And from another webiste that white stuff covering the lobster meat (which if you've eaten lobster you've seen) is in fact blood!!!(I can't believe I never knew this):

    What is the white substance covering my lobsters meat

    Lobsters have a primitive circulatory system and blood. When they are alive, their blood appears clear, but once they have been cooked, the blood congeals and turns white. You will often see it on the claws in particular. The cooked blood has no taste and is harmless. You can easily scrape it off if you wish. Sometimes you will see some blood in your pot as you boil your lobsters. Once again it is perfectly harmless and quite normal.

  • TheListener

    Excerpt taken from:

    How is an LAL test performed?

    To use the commercial product, a laboratory reconstitutes the vial of freeze-dried LAL with endotoxin-free water. An equal amount of reconstituted LAL, usually 0.1 ml, is then added to the sample solution in a small, glass, endotoxin-free test tube. The mixture is then incubated at 37C for one hour. At the end of this time, the mixture is examined for gel formation by gently inverting the tube. If sufficient endotoxin was present in the sample, a firm gel, one that can withstand inversion of the tube, is formed. Knowing the sensitivity of the LAL then allows the investigator to determine the quantity of endotoxin in the sample. If the sample is found to contain an amount that exceeds the limit set by the FDA, the sample fails and the lot of pharmaceutical product must be rejected. The US FDA currently requires the LAL test to be performed on all human and animal injectables as well as medical devices used to deliver these injectables. In addition, many implantable devices and artificial kidneys used for renal dialysis also require an LAL test.

    Are there other uses for LAL?

    Since LAL detects endotoxin, a component of Gram-negative bacteria, the test can also be used to detect the presence of these bacteria. However, there are two major drawbacks:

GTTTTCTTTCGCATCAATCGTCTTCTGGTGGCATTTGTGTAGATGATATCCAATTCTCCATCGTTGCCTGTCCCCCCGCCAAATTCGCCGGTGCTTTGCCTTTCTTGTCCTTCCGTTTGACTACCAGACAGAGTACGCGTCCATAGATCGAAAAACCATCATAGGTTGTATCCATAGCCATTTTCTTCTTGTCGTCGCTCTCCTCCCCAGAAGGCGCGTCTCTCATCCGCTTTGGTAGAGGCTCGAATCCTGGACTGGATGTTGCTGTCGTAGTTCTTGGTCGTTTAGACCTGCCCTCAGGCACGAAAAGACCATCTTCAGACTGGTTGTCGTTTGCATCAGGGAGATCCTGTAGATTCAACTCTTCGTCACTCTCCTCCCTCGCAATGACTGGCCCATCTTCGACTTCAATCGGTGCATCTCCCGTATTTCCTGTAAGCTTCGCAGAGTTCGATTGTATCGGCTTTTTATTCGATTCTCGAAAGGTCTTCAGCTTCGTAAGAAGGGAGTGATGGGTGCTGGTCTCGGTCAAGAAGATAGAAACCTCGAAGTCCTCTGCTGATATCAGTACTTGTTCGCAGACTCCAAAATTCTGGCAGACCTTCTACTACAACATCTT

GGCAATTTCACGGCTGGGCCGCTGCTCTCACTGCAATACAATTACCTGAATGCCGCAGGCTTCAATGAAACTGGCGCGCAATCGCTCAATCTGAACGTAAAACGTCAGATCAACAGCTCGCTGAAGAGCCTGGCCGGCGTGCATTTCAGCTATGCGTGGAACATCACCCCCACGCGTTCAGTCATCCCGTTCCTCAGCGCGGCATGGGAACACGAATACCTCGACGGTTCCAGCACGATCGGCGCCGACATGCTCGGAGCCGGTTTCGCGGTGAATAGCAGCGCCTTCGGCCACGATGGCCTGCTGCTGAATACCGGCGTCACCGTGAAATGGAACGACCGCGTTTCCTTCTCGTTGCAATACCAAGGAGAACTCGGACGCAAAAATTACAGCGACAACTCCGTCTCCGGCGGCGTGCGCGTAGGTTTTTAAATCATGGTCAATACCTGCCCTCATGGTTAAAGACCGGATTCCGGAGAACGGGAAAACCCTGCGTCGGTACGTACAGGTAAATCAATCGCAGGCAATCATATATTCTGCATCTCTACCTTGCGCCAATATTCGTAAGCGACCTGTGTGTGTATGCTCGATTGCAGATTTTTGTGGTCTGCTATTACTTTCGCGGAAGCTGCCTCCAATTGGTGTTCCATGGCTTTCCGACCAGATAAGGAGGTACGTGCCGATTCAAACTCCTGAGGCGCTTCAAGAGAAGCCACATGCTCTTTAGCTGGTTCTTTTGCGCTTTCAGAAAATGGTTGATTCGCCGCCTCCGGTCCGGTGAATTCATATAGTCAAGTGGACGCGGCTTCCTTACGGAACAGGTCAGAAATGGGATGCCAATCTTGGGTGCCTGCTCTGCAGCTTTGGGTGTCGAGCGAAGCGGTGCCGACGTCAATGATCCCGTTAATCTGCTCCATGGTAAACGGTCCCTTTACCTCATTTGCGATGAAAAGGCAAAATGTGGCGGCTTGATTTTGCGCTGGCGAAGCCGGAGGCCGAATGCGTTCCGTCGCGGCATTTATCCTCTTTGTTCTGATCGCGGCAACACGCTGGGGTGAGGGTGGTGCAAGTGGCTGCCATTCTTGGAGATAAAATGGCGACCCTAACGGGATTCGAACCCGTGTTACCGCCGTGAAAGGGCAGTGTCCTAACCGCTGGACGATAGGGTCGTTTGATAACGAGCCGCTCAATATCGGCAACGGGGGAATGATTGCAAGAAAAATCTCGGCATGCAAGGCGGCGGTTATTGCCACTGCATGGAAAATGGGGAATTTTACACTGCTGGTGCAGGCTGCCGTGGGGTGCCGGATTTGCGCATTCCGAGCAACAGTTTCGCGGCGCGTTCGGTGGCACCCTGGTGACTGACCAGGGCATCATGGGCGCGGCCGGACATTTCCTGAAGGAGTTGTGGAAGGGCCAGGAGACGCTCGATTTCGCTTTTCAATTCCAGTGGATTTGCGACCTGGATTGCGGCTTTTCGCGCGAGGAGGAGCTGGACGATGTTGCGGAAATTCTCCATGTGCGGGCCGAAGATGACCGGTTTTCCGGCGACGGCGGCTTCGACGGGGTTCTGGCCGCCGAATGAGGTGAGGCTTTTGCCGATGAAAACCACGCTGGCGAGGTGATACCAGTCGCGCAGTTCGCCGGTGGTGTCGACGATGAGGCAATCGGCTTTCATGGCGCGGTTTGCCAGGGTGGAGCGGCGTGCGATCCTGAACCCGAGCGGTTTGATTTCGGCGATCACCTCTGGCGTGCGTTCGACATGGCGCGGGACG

1. LAL cannot discriminate between living and dead bacteria, and
    2. LAL cannot differentiate species of bacteria-endotoxin, which cause a similar reaction with LAL.

    Even with these drawbacks, the LAL test has been used to rapidly diagnose urinary tract infections and spinal meningitis. In these cases, the presence of endotoxin is almost always indicative of living bacteria, i.e., an infection, and the types of bacteria causing these infections are few and quite similar. The LAL test has also been used to assess food spoilage (fish, milk, ground beef), air and water quality, and (in experiments) to determine the ability of new drugs to neutralize the toxic effects of endotoxin.

    Are there other compounds in the horseshoe crab that are of biomedical interest?

    Besides LAL, a number of reagents and medically useful compounds have been discovered in the blood of the horseshoe crab. These include:

    • A new test for fungal infections (G-Test) which is already in use in Japan and is expected to be licensed in the US next year
    • An endotoxin-neutralizing protein which has potential as an antibiotic as well as an alternative endotoxin assay. This protein, ENP, can be made synthetically, which would eliminate the use of live horseshoe crabs for the LAL reagent.
    • A number of other proteins that show anti-viral and anti-cancer activity.

    Written for ERDG by: Thomas J. Novitsky, Ph.D.
    Edited by: Lisa Smith

  • peacefulpete

    Well I guess my memory was wrong. I would have sworn they drew a distinction between fish and air breathers. OF course I would not have likely remebered the 73 article so maybe they wrote a contradictory piece later, who knows and who cares. Very intersting research about lobsters as well.

  • M.J.

    heh heh...


    w90 9/1 p. 5 Does the Soul Survive Death? ***

    Interestingly, being a soul is not unique to man. Genesis 1:20 tells us that in one creative epoch, God said: "Let the waters swarm forth a swarm of living souls." Yes, even fish are souls! In another creative epoch, God indicated that the "domestic animal and moving animal and wild beast" are souls!—Genesis 1:24; compare Leviticus 11:10, 46; 24:18; Numbers 31:28; Job 41:21; Ezekiel 47:9.

    "Soul" in the Bible, therefore, does not refer to some shadowy spirit entity that leaves the body after death. It means a person or an animal, or the life that a person or an animal enjoys.


    w73 5/15 p. 301 par. 5 Avenging the Blood of the Innocent Ones ***

    Animals, fish and birds are called "souls" (Gen. 1:20-24)

  • peacefulpete

    I was wrong.